There is a binary choice in Scotland—and the party has not positioned itself firmly on either side of itby John McTernan / May 10, 2016 / Leave a comment
The revival of the Scottish Conservatives has taken some observers by surprise. After Thursday’s elections, they are the second largest party in Holyrood, 32 seats behind the governing Scottish National Party but seven ahead of Scottish Labour. What does it all mean?
One of the obvious takeaways is that the electoral system of proportional representation can keep a party from catastrophe. It rescued Labour this time, and has been saving the Scottish Tories since the first Holyrood elections in 1999. There is also a lesson in this about the longevity of parties: the Liberals are still around as the Liberal Democrats were recently in government for the first time since Lloyd George. Labour revived after the 1980s and the damage done by Bennism and the Militant tendency—and it will survive despite the damage Jeremy Corbyn is doing to it. Great political parties can take a lot of ruin.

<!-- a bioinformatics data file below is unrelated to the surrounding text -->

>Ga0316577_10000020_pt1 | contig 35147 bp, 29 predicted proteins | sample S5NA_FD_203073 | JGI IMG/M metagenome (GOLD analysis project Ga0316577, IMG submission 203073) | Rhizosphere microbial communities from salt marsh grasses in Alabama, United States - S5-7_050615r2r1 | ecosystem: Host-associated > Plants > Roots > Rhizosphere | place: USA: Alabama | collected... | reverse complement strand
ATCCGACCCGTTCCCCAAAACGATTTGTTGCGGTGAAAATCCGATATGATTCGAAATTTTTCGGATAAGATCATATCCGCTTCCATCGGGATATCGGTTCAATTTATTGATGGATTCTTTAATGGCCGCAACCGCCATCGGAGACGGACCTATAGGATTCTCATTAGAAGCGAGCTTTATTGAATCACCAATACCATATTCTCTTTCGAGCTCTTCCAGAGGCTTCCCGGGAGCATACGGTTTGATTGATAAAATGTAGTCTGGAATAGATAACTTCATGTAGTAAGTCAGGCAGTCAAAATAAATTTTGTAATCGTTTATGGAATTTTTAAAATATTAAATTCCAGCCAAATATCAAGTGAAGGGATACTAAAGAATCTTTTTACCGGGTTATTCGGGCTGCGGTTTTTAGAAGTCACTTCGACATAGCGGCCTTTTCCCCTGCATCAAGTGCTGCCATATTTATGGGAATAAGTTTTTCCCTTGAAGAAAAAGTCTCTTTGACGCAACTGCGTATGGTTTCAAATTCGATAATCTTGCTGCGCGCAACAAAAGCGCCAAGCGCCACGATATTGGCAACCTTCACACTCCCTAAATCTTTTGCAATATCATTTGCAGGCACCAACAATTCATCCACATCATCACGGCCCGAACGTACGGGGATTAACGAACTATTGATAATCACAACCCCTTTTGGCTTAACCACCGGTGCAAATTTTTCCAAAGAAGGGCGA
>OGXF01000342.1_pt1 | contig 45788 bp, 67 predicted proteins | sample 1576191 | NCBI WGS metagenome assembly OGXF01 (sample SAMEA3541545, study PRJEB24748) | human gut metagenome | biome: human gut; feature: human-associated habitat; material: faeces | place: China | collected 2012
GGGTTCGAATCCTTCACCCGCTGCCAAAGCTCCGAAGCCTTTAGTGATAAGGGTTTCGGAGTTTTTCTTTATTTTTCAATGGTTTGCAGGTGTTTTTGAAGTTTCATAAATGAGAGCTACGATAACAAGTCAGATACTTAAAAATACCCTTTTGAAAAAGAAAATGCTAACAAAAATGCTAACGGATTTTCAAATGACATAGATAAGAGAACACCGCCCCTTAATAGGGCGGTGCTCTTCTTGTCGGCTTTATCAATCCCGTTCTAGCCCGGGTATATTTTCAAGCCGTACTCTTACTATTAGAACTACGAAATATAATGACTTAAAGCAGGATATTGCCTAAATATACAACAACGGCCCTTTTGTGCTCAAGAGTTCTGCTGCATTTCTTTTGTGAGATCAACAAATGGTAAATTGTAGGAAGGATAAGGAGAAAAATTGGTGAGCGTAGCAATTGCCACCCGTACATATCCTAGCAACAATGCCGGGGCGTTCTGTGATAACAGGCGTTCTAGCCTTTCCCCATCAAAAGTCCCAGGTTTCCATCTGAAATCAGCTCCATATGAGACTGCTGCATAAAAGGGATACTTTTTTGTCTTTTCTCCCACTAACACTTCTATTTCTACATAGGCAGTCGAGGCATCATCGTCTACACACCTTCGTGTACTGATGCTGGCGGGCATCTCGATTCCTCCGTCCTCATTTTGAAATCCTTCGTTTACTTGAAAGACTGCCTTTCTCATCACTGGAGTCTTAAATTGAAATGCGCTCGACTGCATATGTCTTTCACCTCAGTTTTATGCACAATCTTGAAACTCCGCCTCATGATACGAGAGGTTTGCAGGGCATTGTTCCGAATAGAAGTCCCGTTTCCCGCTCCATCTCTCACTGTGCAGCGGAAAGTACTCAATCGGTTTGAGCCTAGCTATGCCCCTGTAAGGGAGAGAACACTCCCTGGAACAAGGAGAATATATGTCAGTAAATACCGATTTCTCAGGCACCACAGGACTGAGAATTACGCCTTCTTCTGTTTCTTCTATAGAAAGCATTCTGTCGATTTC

The other conclusion to be drawn is that Scottish politics has found something new to articulate itself around: independence. With the voters split 55/45 over the issue in the 2014 referendum, both last year’s general election and this year’s parliamentary one show the nation is now split 50/50. The half leaning towards independence only have one party to turn to but the others have three and a half to choose among (the half being the Scottish Greens, whose support for secession does not form part of their core brand).